1453: Fall of Constantinople
The Fall of Constantinople was a shocking awakening for the Western Catholic world, as odd as that seems given the previous entries on this list. By the mid-15th century, the Ottoman Turks had control of everything surrounding the great city. The Byzantines had some territory in Greece and on the southeast coast of the Black Sea, all cut off by Ottoman territory.
The Romans (as the Byzantines still saw themselves as Roman) had been in existence for over 2,000 years. They still had an immense amount of pride and would not agree to any of the Ottoman attempts to gain the city through diplomacy. They had, after all, successfully defended the city’s walls many times against numerous enemies with only the debacle of the 4th Crusade. Emperor Constantine XI resolved to stand and fight with about 15-20,000 troops including civilian militia and 25 ships against Mehmed II and his 80,000 men and 70 ships.
When the siege began, Mehmed brought game-changing weapons from the mysterious cannon designer, Orban. These massive cannons punched holes in the famous triple walls of Constantinople. Mehmed sent in his masses of troops including the handgun-armed Janissaries, but the defenders had some gunpowder too.
Primitive shotgun-like cannons were toted to new breaches in the walls and rained hot shrapnel down on the bottlenecked assault forces. The impressive walls may have crumbled before the cannons, but barrels or heaps of dirt took their place as each assault was beaten back. The patchwork dirt defenses did an excellent job of absorbing further bombardment and this discovery would lead to the impressive star forts of the Renaissance.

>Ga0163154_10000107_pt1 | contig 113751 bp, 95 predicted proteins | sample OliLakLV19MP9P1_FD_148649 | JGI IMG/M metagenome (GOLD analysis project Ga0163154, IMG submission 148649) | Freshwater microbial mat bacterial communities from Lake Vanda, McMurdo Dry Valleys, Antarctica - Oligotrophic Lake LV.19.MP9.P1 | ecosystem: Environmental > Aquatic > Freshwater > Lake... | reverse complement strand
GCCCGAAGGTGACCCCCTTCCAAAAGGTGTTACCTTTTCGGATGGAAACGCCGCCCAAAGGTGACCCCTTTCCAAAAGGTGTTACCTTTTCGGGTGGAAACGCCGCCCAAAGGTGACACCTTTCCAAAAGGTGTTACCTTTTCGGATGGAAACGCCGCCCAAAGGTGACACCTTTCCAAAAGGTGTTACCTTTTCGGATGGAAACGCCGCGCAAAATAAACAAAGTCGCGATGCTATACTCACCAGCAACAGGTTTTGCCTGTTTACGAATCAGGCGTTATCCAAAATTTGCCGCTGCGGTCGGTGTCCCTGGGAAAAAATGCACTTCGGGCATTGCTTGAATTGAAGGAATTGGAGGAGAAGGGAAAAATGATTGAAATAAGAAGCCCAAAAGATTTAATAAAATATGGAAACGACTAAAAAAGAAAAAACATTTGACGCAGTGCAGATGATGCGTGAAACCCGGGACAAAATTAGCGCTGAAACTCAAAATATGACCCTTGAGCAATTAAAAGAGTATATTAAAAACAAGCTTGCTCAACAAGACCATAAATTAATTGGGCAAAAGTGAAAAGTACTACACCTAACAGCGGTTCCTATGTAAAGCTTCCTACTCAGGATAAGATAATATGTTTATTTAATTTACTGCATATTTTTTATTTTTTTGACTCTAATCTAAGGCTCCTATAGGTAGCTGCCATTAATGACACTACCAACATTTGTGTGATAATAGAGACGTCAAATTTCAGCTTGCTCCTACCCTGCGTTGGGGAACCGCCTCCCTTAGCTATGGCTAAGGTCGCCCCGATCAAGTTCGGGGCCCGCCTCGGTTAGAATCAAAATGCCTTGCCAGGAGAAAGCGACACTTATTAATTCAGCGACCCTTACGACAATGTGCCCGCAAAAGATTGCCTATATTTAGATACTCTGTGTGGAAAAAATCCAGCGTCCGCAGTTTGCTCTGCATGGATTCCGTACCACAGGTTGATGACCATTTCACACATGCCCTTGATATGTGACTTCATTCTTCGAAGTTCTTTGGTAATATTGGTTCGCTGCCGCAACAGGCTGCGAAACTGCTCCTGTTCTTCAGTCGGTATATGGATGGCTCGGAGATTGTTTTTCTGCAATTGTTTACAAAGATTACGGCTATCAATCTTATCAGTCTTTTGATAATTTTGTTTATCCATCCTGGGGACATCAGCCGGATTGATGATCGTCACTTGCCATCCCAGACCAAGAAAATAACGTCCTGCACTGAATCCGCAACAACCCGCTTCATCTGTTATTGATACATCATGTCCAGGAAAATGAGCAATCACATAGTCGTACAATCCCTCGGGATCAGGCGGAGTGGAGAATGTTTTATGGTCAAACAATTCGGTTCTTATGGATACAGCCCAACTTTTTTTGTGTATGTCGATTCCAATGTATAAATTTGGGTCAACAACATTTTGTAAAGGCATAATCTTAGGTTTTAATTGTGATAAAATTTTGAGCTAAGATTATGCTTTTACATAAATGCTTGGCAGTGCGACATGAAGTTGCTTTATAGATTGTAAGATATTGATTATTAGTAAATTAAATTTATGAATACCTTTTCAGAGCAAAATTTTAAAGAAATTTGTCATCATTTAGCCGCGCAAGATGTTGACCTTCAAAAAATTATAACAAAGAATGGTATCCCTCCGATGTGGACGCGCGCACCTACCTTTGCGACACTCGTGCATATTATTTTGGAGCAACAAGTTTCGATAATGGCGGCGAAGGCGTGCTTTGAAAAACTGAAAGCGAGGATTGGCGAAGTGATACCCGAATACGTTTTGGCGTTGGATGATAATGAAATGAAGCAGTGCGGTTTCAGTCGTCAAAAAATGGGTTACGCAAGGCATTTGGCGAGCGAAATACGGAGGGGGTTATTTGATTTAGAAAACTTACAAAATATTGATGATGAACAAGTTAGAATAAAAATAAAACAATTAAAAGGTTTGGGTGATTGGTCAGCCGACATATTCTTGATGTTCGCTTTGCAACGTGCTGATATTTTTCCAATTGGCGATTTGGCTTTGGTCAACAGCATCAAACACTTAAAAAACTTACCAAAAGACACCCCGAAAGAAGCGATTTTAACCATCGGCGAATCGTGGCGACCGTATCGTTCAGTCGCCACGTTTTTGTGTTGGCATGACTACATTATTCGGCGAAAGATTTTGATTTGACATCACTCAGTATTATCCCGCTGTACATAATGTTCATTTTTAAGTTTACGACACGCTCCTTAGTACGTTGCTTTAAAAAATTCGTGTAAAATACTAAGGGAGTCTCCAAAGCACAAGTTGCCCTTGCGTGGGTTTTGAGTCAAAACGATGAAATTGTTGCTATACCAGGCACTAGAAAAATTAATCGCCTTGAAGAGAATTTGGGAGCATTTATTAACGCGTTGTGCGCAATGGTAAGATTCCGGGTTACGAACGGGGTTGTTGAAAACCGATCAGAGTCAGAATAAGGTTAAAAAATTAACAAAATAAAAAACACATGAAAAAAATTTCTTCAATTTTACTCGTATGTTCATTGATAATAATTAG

When Mehmed couldn’t get his ships across the heavy Byzantine chain guarding the river harbor, he ordered greased logs to be laid out on the isthmus separating the harbor and the sea. The Ottoman navy was dragged across the land and into the harbor. Mehmed impaled the captured Byzantines who tried to set the Ottoman ships on fire. In response, the Byzantines brought the Ottoman prisoners to the walls and executed them in full view of the Sultan’s army. A grim tone for the rest of the siege.
Mehmed eventually grew too frustrated and resolved to launch a massive assault on the city. Following fierce bombardments, the Ottoman infantry rushed the walls. The Byzantines held where they could, but an unguarded gate was left open and the elite Janissaries poured through and overwhelmed the thinly-stretched defenders. Constantine XI was said to have ridden to his death on a final charge into the enemy.
The city fell, but at a terrible cost for the Ottomans. For Mehmed, it was worth it; Constantinople would become Istanbul and the capital of the empire. Much of modern-day Bulgaria, Greece, Romania, Serbia, Croatia, and Hungary were now under Ottoman control. The exodus of scholars and knowledge from the city likely fueled the start of the renaissance but it also made the Europeans realize that they needed to act. The fractured and smaller countries had no hope of fending off the Ottomans on their own, so massive coalitions were formed as a massive battle of ideologies was beginning to increase in intensity.